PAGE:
take great joy in that," Michigan
coach Jim Richardson said "Itkind
of ties into this 'no fear' philosophy
- second place is the first loser.
That's just complete baloney."
But enhancing her mental
approach to swimming is nothing
new for Brunemann. Even before
this season started, she wanted to
refine the mental side of her swim-
ming and took responsibility for
her own improvement.

Last summer, Brunemann
trained in Colorado and roomed
with fellow Club Wolverine
teammate Kalyn Keller. A 2004
Olympian and former American
record holder in the 1,500-meter
freestyle, the 23-year-old Keller,
shared some wise words with her
roommate.
Keller advised her to focus on
swimming as a whole. Instead of
worrying about the race or other
swimmers, she told Brunemann to
focus on herself.
"Lastsummer,itreally clicked,"
Brunemann said. "I understood
what I needed to do - how to train
and how to approach swimming
so that I could enjoy it and still do
well."
Keller's advice helped. In
August, Brunemann claimed the
1,500-meter freestyle national
title at the 2007 ConocoPhillips
USA Swimming National Champi-
onships in Indianapolis. Not only
did she touch the wall nearly eight
seconds ahead of the pack, she beat
her personal best time in the event
by eight seconds.
Fresh offnational success, Brun-
emannreturned toAnnArbor with
an open mind.
"Now, when I'm having a bad
practice (I look) at it that I can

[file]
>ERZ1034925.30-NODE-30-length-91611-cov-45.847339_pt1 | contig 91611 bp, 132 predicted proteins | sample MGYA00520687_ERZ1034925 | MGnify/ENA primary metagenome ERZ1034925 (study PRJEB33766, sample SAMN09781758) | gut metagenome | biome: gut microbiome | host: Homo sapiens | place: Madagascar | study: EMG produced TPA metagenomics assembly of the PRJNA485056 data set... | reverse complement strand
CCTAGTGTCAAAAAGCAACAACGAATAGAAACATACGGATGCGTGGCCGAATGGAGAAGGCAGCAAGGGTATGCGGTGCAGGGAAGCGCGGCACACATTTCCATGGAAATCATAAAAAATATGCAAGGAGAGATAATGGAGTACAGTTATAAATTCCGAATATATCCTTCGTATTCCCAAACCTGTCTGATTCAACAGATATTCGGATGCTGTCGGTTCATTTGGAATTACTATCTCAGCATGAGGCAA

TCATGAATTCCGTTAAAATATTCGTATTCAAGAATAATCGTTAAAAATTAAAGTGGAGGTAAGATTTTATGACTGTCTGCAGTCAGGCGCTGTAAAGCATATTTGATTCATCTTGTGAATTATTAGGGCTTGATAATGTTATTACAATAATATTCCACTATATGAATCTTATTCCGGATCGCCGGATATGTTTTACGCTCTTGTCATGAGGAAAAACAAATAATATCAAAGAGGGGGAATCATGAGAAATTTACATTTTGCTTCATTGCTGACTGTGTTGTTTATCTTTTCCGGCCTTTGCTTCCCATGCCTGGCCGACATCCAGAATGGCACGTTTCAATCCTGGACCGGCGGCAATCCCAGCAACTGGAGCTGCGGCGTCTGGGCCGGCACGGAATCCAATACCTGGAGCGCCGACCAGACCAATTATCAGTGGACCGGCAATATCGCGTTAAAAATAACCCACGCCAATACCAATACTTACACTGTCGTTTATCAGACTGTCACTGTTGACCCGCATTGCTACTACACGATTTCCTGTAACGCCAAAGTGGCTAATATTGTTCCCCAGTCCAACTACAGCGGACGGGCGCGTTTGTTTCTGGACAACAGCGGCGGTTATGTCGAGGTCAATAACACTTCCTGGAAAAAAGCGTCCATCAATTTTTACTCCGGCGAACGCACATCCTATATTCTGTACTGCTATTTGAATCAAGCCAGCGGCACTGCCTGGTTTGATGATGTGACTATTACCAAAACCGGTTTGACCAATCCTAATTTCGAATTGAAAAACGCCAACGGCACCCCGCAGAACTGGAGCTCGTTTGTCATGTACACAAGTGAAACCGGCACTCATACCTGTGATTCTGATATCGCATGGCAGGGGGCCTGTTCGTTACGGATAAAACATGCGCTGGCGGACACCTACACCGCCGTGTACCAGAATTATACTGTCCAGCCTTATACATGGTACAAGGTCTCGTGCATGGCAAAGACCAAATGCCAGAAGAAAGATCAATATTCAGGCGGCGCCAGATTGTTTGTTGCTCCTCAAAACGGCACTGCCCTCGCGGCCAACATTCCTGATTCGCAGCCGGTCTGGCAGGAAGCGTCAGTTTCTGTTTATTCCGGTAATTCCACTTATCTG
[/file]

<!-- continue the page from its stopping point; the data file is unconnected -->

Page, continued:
always improve from this instead
of ... looking at all of the negative

Junior Emily Brunemann is a level above most of the competition she faces. the
posted the second-fastest Division I time in the 1,650-yard freestyle this season.

T H E O R I G I N A L
512 E. William (734) 663-3379

aspects," Brunemann said.
In many meets this season,
Brunemann has had to focus on
herself After hammering out an
early lead in the mile, she usually
swims solo. In each of her four
wins in the mile, she has finished
at least ten seconds ahead of the
nearest competitor.
Brunemann posted the second-
fastest NCAA Division I time in
the 1,650-yard freestyle this sea-
son last November at the Texas
A&M Invitational, and she rarely
faces serious competition. But she

never lets up, swimming each race
as if every swimmer were right on
her tail.
Headinginto the Big Ten Cham-
pionships scheduled for Feb. 20-23
in Columbus, Michigan will face
its stiffest distance competition
this season. Minnesota's Yuen
Kobayashi has come close to Brun-
emann, posting a mile time two
seconds slower than Brunemann's
best.
But with her growth mindset
in place, Brunemann can focus on
one swimmer - herself: